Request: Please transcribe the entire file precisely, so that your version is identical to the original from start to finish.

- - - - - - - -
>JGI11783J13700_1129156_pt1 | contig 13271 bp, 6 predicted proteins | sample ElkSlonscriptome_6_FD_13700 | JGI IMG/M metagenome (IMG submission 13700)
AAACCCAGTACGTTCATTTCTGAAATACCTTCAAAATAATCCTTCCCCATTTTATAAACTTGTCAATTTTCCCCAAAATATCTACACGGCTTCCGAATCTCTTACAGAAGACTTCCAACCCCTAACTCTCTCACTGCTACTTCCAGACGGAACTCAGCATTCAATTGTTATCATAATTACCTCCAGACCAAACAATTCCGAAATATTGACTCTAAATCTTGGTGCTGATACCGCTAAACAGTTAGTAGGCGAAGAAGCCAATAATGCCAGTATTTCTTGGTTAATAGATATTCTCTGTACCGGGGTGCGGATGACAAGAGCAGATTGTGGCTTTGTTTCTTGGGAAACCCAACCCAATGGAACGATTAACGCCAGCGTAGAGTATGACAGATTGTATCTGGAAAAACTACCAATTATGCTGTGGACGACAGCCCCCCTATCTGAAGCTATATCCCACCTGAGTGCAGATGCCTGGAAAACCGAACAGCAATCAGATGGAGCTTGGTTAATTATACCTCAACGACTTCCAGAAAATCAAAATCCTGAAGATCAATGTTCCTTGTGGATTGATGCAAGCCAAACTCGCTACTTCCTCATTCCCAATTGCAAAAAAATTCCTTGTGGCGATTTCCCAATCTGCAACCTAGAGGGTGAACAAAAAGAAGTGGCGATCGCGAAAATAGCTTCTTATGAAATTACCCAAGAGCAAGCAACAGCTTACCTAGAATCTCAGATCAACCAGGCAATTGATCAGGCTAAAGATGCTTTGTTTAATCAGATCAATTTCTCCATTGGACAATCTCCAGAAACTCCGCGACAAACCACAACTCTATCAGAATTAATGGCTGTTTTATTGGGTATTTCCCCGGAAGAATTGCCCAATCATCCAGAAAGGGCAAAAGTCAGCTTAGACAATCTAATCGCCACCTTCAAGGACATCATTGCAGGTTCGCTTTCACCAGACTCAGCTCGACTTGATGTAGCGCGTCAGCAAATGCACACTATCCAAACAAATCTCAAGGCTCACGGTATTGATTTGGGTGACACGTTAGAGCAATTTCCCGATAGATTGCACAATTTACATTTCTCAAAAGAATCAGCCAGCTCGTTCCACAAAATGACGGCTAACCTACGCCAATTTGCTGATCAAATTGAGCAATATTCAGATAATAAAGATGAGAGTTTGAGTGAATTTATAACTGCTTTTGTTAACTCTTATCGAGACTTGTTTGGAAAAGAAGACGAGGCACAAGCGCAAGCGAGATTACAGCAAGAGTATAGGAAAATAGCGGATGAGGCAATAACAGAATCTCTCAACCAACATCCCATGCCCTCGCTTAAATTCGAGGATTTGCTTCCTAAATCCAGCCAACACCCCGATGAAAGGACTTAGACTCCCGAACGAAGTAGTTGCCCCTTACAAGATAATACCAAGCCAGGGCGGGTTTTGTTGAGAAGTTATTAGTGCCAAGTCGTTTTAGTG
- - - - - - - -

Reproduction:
>JGI11783J13700_1129156_pt1 | contig 13271 bp, 6 predicted proteins | sample ElkSlonscriptome_6_FD_13700 | JGI IMG/M metagenome (IMG submission 13700)
AAACCCAGTACGTTCATTTCTGAAATACCTTCAAAATAATCCTTCCCCATTTTATAAACTTGTCAATTTTCCCCAAAATATCTACACGGCTTCCGAATCTCTTACAGAAGACTTCCAACCCCTAACTCTCTCACTGCTACTTCCAGACGGAACTCAGCATTCAATTGTTATCATAATTACCTCCAGACCAAACAATTCCGAAATATTGACTCTAAATCTTGGTGCTGATACCGCTAAACAGTTAGTAGGCGAAGAAGCCAATAATGCCAGTATTTCTTGGTTAATAGATATTCTCTGTACCGGGGTGCGGATGACAAGAGCAGATTGTGGCTTTGTTTCTTGGGAAACCCAACCCAATGGAACGATTAACGCCAGCGTAGAGTATGACAGATTGTATCTGGAAAAACTACCAATTATGCTGTGGACGACAGCCCCCCTATCTGAAGCTATATCCCACCTGAGTGCAGATGCCTGGAAAACCGAACAGCAATCAGATGGAGCTTGGTTAATTATACCTCAACGACTTCCAGAAAATCAAAATCCTGAAGATCAATGTTCCTTGTGGATTGATGCAAGCCAAACTCGCTACTTCCTCATTCCCAATTGCAAAAAAATTCCTTGTGGCGATTTCCCAATCTGCAACCTAGAGGGTGAACAAAAAGAAGTGGCGATCGCGAAAATAGCTTCTTATGAAATTACCCAAGAGCAAGCAACAGCTTACCTAGAATCTCAGATCAACCAGGCAATTGATCAGGCTAAAGATGCTTTGTTTAATCAGATCAATTTCTCCATTGGACAATCTCCAGAAACTCCGCGACAAACCACAACTCTATCAGAATTAATGGCTGTTTTATTGGGTATTTCCCCGGAAGAATTGCCCAATCATCCAGAAAGGGCAAAAGTCAGCTTAGACAATCTAATCGCCACCTTCAAGGACATCATTGCAGGTTCGCTTTCACCAGACTCAGCTCGACTTGATGTAGCGCGTCAGCAAATGCACACTATCCAAACAAATCTCAAGGCTCACGGTATTGATTTGGGTGACACGTTAGAGCAATTTCCCGATAGATTGCACAATTTACATTTCTCAAAAGAATCAGCCAGCTCGTTCCACAAAATGACGGCTAACCTACGCCAATTTGCTGATCAAATTGAGCAATATTCAGATAATAAAGATGAGAGTTTGAGTGAATTTATAACTGCTTTTGTTAACTCTTATCGAGACTTGTTTGGAAAAGAAGACGAGGCACAAGCGCAAGCGAGATTACAGCAAGAGTATAGGAAAATAGCGGATGAGGCAATAACAGAATCTCTCAACCAACATCCCATGCCCTCGCTTAAATTCGAGGATTTGCTTCCTAAATCCAGCCAACACCCCGATGAAAGGACTTAGACTCCCGAACGAAGTAGTTGCCCCTTACAAGATAATACCAAGCCAGGGCGGGTTTTGTTGAGAAGTTATTAGTGCCAAGTCGTTTTAGTG